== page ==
But the second thing about mayors is they are also what I like to call homeboys, or to include the women mayors, homies. They're from the neighborhood. They're part of the neighborhood. They're known. Ed Koch used to wander around New York City saying, "How am I doing?" Imagine David Cameron wandering around the United Kingdom asking, "How am I doing?" He wouldn't like the answer. Or Putin. Or any national leader. He could ask that because he knew New Yorkers and they knew him. Mayors are usually from the places they govern. It's pretty hard to be a carpetbagger and be a mayor. You can run for the Senate out of a different state, but it's hard to do that as a mayor.
And as a result, mayors and city councillors and local authorities have a much higher trust level, and this is the third feature about mayors, than national governing officials. In the United States, we know the pathetic figures: 18 percent of Americans approve of Congress and what they do. And even with a relatively popular president like Obama, the figures for the Presidency run about 40, 45, sometimes 50 percent at best. The Supreme Court has fallen way down from what it used to be. But when you ask, "Do you trust your city councillor, do you trust your mayor?" the rates shoot up to 70, 75, even 80 percent, because they're from the neighborhood, because the people they work with are their neighbors, because, like Mayor Booker in Newark, a mayor is likely to get out of his car on the way to work and go in and pull people out of a burning building — that happened to Mayor Booker — or intervene in a mugging in the street as he goes to work because he sees it. No head of state would be permitted by their security details to do it, nor be in a position to do it.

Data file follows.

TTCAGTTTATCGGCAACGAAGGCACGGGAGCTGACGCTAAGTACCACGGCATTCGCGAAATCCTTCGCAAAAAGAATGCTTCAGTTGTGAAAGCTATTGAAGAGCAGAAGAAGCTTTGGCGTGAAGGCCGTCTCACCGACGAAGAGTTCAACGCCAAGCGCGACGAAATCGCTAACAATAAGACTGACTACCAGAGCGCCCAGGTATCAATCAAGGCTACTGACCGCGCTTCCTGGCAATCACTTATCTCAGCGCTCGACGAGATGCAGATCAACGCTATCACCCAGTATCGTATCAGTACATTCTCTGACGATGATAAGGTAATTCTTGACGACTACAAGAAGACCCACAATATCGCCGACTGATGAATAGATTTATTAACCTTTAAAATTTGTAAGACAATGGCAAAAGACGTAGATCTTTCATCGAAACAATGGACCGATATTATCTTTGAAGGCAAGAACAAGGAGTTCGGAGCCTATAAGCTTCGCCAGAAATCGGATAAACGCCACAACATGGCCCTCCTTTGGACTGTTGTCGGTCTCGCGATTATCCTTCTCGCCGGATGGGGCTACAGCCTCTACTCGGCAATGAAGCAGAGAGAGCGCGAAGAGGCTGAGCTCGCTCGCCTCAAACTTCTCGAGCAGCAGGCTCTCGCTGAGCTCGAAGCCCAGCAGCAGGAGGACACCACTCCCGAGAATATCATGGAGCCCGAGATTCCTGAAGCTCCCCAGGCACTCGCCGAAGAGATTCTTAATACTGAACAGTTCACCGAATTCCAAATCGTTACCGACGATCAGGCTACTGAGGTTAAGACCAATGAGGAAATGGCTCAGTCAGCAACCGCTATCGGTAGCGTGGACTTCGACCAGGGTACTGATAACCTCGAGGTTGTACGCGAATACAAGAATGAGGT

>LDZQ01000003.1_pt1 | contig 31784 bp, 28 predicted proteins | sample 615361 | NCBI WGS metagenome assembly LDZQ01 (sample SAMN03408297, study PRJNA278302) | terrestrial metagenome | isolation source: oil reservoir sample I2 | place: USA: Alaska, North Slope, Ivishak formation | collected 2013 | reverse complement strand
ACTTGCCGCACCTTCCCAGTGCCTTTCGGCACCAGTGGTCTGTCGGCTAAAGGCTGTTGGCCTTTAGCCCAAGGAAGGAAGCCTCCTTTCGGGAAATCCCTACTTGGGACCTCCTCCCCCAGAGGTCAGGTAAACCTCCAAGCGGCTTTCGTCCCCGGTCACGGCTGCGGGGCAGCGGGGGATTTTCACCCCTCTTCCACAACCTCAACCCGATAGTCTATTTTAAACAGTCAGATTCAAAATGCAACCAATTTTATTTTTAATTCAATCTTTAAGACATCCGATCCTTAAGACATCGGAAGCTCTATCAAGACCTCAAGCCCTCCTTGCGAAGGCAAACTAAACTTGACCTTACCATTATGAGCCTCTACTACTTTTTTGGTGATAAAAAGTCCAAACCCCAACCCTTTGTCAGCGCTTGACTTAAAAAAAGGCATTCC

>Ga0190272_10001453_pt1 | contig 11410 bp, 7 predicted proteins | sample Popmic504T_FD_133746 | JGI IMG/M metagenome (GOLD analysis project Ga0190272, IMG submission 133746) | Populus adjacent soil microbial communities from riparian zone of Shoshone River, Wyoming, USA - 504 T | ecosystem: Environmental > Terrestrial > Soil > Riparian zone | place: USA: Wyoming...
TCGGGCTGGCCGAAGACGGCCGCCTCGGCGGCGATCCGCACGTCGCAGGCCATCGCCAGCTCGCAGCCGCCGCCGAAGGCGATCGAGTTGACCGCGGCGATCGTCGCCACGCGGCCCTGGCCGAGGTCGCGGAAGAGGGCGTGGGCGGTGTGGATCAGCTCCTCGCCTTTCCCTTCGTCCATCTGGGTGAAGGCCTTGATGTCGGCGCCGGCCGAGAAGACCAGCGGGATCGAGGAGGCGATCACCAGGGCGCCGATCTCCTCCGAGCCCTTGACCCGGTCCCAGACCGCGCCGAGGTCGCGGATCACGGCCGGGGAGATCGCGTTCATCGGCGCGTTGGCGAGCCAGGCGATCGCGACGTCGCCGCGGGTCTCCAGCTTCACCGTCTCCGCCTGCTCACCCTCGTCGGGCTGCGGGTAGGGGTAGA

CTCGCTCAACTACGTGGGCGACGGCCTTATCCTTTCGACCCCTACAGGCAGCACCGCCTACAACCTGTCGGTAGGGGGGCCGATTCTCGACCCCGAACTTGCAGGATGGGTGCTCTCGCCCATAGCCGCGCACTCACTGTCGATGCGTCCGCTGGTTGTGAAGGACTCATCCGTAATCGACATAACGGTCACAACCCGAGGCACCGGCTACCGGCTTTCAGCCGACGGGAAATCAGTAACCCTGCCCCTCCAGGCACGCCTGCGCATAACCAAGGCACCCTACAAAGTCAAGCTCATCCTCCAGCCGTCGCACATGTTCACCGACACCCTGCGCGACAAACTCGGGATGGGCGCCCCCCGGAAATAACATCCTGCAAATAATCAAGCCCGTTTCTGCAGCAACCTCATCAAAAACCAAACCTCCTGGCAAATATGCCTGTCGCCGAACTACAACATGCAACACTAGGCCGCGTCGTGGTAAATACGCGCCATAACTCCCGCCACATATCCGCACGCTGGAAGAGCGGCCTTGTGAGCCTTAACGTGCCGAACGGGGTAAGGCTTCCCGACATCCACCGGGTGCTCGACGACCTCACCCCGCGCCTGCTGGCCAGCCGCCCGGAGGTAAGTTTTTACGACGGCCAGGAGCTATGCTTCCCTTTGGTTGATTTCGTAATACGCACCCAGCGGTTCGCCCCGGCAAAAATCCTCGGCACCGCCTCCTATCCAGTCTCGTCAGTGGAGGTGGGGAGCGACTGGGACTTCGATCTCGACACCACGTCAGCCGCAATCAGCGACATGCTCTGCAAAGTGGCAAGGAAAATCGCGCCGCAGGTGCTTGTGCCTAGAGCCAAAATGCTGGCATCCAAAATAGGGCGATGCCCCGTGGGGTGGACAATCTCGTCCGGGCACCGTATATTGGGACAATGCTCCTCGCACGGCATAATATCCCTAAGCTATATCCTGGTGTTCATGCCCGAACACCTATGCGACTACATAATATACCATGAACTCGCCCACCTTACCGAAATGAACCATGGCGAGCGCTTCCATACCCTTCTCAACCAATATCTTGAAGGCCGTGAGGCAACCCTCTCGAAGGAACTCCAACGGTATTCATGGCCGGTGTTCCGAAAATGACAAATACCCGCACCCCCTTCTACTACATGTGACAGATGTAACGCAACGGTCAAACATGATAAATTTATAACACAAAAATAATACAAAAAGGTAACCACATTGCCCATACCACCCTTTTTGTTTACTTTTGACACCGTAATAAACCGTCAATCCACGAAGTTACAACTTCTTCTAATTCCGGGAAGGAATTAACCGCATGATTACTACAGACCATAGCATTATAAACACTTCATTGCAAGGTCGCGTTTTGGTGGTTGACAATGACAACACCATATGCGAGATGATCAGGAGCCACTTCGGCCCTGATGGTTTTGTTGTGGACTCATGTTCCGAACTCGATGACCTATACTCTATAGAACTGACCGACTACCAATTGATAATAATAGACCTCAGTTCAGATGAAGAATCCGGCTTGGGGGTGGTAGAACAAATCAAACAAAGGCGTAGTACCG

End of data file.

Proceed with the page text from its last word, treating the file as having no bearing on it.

That's the difference, and the difference has to do with the character of cities themselves, because cities are profoundly multicultural, open, participatory, democratic, able to work with one another.